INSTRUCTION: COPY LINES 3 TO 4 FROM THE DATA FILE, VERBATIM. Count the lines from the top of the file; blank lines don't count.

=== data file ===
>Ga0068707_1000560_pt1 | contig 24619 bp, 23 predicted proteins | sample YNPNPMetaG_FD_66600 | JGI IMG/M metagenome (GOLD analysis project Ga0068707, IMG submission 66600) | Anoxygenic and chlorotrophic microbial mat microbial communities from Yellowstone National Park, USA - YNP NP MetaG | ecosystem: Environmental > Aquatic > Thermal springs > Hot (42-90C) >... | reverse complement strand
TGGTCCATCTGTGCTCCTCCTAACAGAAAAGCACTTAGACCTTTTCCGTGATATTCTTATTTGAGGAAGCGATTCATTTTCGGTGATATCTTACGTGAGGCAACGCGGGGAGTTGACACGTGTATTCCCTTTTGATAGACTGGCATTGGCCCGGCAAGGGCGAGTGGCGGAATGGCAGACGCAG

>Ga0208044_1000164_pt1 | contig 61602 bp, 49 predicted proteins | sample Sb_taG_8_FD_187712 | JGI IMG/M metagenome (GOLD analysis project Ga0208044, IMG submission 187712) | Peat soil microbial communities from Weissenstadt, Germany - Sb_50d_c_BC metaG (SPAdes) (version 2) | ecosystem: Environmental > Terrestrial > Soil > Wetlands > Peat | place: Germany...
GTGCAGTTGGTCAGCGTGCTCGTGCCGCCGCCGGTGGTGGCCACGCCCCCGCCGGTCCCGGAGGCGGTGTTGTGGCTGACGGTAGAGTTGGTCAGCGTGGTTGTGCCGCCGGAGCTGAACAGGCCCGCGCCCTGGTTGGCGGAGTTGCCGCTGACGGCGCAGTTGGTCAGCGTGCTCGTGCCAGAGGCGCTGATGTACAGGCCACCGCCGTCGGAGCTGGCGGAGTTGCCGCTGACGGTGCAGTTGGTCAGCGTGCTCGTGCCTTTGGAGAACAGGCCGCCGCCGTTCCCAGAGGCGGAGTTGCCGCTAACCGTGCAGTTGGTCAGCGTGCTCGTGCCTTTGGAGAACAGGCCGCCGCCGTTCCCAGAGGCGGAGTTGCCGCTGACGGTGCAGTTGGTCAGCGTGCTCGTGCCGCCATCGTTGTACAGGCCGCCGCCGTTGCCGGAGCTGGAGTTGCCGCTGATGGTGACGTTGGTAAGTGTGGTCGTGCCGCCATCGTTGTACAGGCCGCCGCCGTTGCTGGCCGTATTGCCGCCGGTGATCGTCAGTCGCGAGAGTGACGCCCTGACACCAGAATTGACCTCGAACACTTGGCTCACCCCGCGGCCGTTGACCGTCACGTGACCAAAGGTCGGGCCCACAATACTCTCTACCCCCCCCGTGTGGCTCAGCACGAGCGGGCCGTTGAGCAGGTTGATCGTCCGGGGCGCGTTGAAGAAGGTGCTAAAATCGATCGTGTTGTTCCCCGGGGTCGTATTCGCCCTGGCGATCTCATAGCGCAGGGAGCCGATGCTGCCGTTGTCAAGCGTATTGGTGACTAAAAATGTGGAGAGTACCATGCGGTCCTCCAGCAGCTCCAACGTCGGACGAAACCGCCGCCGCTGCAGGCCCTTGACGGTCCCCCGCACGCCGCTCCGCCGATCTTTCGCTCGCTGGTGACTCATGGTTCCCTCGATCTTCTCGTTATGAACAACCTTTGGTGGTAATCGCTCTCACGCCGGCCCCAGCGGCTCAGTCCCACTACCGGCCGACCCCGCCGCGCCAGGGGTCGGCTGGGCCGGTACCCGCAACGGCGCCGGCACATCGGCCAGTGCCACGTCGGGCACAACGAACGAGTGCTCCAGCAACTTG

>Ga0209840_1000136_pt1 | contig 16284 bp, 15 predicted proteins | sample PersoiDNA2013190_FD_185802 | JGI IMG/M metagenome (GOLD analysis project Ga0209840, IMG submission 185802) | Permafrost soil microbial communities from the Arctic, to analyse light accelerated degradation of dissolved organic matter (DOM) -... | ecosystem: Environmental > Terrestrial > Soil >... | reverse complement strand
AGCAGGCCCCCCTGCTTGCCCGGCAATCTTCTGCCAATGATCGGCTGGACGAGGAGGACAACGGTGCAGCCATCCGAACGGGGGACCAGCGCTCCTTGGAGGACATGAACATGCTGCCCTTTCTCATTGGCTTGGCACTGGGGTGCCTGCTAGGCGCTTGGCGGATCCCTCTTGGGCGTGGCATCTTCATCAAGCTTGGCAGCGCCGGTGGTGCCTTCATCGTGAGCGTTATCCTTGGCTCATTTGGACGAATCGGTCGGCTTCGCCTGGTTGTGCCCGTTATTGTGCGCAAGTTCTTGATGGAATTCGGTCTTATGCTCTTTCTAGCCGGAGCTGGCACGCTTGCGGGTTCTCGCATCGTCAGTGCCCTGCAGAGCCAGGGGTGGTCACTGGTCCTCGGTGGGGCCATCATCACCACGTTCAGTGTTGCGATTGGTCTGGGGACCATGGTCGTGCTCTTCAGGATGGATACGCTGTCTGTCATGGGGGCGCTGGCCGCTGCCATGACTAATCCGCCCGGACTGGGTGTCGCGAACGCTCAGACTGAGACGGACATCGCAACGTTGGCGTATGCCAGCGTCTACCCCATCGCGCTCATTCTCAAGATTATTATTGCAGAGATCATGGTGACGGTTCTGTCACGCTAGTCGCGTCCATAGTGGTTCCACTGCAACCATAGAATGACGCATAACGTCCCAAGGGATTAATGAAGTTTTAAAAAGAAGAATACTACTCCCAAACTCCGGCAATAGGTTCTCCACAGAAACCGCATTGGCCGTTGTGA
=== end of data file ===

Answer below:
>Ga0208044_1000164_pt1 | contig 61602 bp, 49 predicted proteins | sample Sb_taG_8_FD_187712 | JGI IMG/M metagenome (GOLD analysis project Ga0208044, IMG submission 187712) | Peat soil microbial communities from Weissenstadt, Germany - Sb_50d_c_BC metaG (SPAdes) (version 2) | ecosystem: Environmental > Terrestrial > Soil > Wetlands > Peat | place: Germany...
GTGCAGTTGGTCAGCGTGCTCGTGCCGCCGCCGGTGGTGGCCACGCCCCCGCCGGTCCCGGAGGCGGTGTTGTGGCTGACGGTAGAGTTGGTCAGCGTGGTTGTGCCGCCGGAGCTGAACAGGCCCGCGCCCTGGTTGGCGGAGTTGCCGCTGACGGCGCAGTTGGTCAGCGTGCTCGTGCCAGAGGCGCTGATGTACAGGCCACCGCCGTCGGAGCTGGCGGAGTTGCCGCTGACGGTGCAGTTGGTCAGCGTGCTCGTGCCTTTGGAGAACAGGCCGCCGCCGTTCCCAGAGGCGGAGTTGCCGCTAACCGTGCAGTTGGTCAGCGTGCTCGTGCCTTTGGAGAACAGGCCGCCGCCGTTCCCAGAGGCGGAGTTGCCGCTGACGGTGCAGTTGGTCAGCGTGCTCGTGCCGCCATCGTTGTACAGGCCGCCGCCGTTGCCGGAGCTGGAGTTGCCGCTGATGGTGACGTTGGTAAGTGTGGTCGTGCCGCCATCGTTGTACAGGCCGCCGCCGTTGCTGGCCGTATTGCCGCCGGTGATCGTCAGTCGCGAGAGTGACGCCCTGACACCAGAATTGACCTCGAACACTTGGCTCACCCCGCGGCCGTTGACCGTCACGTGACCAAAGGTCGGGCCCACAATACTCTCTACCCCCCCCGTGTGGCTCAGCACGAGCGGGCCGTTGAGCAGGTTGATCGTCCGGGGCGCGTTGAAGAAGGTGCTAAAATCGATCGTGTTGTTCCCCGGGGTCGTATTCGCCCTGGCGATCTCATAGCGCAGGGAGCCGATGCTGCCGTTGTCAAGCGTATTGGTGACTAAAAATGTGGAGAGTACCATGCGGTCCTCCAGCAGCTCCAACGTCGGACGAAACCGCCGCCGCTGCAGGCCCTTGACGGTCCCCCGCACGCCGCTCCGCCGATCTTTCGCTCGCTGGTGACTCATGGTTCCCTCGATCTTCTCGTTATGAACAACCTTTGGTGGTAATCGCTCTCACGCCGGCCCCAGCGGCTCAGTCCCACTACCGGCCGACCCCGCCGCGCCAGGGGTCGGCTGGGCCGGTACCCGCAACGGCGCCGGCACATCGGCCAGTGCCACGTCGGGCACAACGAACGAGTGCTCCAGCAACTTG